Imagine you are on the fourth floor of a shopping complex and you sprain your ankle, or you are in a city where people speak a language unknown to you. If only the building had an elevator or the city had signboards in a familiar language, you would be at ease.

Such situations that highlight difficulties faced by persons with disability are part of the training workshop that the Census Department, along with a few city-based NGOs, is engaged in.

The comprehensive programme under way over last few months is an attempt to acquaint enumerators with various kinds of disability before they set out for upcoming census operations.

The question on disability on the census sheet has come up to the ninth position this from the 15{+t}{+h} in 2001. The last census listed 2.13 per cent of the population as disabled, a figure most experts say is misleading, given that several international agencies claim the numbers could be anywhere between five and 10 per cent.

“Nearly 7,000 enumerators for Chennai alone, and as many as 1.5 lakh for the State are being trained repeatedly to make sure the exercise is implemented with credibility,” says S. Gopalakrishnan, Director, Census Operations, Tamil Nadu. “The enumerators are also being sensitised about the damage caused due to the under-counting of persons with disability,” he added.

The enumerators have been trained not to ask for disability certificates, or any proof that may reduce their chances of opening up, says Meenakshi Balasubramanian, Assistant coordinator, Disability Legislation Unit (Vidya Sagar), who is also involved in the training process. They have also been asked not to probe the disability, or use derogatory words to identify the disability, or even counsel them, she says.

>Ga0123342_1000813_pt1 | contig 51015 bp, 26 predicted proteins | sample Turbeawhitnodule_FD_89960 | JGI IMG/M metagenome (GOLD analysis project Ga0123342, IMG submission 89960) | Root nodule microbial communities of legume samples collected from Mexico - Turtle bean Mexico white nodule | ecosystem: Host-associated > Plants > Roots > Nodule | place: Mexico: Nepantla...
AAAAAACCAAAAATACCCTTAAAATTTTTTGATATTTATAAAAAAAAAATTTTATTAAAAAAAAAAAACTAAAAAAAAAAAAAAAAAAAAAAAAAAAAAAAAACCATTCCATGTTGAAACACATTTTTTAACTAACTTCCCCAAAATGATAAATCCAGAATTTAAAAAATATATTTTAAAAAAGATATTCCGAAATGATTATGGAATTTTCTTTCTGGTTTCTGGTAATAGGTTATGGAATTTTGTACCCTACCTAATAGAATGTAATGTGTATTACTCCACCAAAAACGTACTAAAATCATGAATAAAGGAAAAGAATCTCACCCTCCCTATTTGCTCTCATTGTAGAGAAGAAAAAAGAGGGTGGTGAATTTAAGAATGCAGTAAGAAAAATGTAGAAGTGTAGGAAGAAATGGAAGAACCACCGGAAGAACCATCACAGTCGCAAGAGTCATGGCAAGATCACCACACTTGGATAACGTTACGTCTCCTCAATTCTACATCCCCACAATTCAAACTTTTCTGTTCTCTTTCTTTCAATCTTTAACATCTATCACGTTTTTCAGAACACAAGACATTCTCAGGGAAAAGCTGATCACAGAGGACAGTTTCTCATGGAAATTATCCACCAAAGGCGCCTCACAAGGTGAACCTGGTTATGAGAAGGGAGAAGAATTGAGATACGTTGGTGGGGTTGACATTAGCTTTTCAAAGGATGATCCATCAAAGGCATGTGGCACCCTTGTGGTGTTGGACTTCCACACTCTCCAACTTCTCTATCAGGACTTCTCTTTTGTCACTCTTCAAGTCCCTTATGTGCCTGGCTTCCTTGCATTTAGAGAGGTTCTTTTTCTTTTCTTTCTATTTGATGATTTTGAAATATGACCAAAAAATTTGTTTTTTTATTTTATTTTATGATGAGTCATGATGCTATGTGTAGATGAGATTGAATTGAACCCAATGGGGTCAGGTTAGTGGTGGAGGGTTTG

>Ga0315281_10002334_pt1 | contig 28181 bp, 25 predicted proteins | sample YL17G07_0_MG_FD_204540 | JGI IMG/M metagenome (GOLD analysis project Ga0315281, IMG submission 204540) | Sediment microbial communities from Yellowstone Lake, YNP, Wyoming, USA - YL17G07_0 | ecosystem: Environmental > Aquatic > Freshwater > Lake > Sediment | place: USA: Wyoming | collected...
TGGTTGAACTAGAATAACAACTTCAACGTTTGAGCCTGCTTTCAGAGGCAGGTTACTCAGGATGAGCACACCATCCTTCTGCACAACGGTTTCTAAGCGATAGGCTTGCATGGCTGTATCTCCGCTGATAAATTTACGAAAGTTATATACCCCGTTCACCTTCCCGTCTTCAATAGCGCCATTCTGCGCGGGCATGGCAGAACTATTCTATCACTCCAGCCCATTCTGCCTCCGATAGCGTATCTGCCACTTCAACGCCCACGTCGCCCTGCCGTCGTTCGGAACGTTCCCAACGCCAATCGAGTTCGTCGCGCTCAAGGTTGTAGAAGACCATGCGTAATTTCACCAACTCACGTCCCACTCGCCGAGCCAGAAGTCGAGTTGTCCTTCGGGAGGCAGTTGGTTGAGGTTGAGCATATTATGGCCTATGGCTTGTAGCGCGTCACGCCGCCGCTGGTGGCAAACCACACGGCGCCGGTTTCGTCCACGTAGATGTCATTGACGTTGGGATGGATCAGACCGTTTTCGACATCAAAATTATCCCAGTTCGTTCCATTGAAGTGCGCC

T. M. N. Deepak, vice-president of the Tamil Nadu Handicapped Federation adds that enumerators have been asked to accept whatever people say, though all national identification of disability demands doctor-certified 40 per cent disability.

The enumerators have been trained to explain disability to people in simple language and ask the question to every member of the household without making assumptions. “Actions such as not changing your expression when they talk about disability and listening to them will help strike the correct rapport with people,” says Ms. Balasubramanian. Concerns may also arise when the enumerator rushes with the questions or assumes that the disability might be age-associated, she adds.

Multiple categories

Apart from seven disabilities relating to vision, hearing, speech, mental retardation, movement, mental illness and multiple disability, the Census will also recognise people with autism, progeria, inherited bleeding disorders (thalassaemia or haemophilia), epileptic seizures, specific learning disabilities (dyslexia) in the ‘other category'.

“Many disabled people single-handedly run families, hence it is important to know other details such as their income-level,” says Janaki Pillai, Director (operations) of Ability Foundation. The enumerators are being trained to carry on with the questioning even after the question of disability has been answered. Besides explaining the purpose of such an exercise, assuring people of the confidentiality of the records is very important to seek their co-operation, she adds.

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Vasudha VenugopalJune 28, 2012

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